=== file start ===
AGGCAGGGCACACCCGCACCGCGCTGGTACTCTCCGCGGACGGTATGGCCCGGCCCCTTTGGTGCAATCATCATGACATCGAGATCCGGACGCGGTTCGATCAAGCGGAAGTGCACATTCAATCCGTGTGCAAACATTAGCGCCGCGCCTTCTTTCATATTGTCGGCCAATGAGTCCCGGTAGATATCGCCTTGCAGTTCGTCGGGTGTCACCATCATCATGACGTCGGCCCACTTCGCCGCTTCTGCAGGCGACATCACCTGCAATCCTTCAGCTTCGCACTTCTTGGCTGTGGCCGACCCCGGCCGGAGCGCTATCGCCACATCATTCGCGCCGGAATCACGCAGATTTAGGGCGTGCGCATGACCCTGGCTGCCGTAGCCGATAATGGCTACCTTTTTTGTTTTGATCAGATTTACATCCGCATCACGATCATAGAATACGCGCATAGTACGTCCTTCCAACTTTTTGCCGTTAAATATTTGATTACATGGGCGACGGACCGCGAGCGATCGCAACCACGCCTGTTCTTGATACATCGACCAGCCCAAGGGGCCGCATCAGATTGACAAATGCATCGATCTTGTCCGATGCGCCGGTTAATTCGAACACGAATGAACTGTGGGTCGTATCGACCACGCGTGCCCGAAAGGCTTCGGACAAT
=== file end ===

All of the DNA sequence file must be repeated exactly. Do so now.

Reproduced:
AGGCAGGGCACACCCGCACCGCGCTGGTACTCTCCGCGGACGGTATGGCCCGGCCCCTTTGGTGCAATCATCATGACATCGAGATCCGGACGCGGTTCGATCAAGCGGAAGTGCACATTCAATCCGTGTGCAAACATTAGCGCCGCGCCTTCTTTCATATTGTCGGCCAATGAGTCCCGGTAGATATCGCCTTGCAGTTCGTCGGGTGTCACCATCATCATGACGTCGGCCCACTTCGCCGCTTCTGCAGGCGACATCACCTGCAATCCTTCAGCTTCGCACTTCTTGGCTGTGGCCGACCCCGGCCGGAGCGCTATCGCCACATCATTCGCGCCGGAATCACGCAGATTTAGGGCGTGCGCATGACCCTGGCTGCCGTAGCCGATAATGGCTACCTTTTTTGTTTTGATCAGATTTACATCCGCATCACGATCATAGAATACGCGCATAGTACGTCCTTCCAACTTTTTGCCGTTAAATATTTGATTACATGGGCGACGGACCGCGAGCGATCGCAACCACGCCTGTTCTTGATACATCGACCAGCCCAAGGGGCCGCATCAGATTGACAAATGCATCGATCTTGTCCGATGCGCCGGTTAATTCGAACACGAATGAACTGTGGGTCGTATCGACCACGCGTGCCCGAAAGGCTTCGGACAAT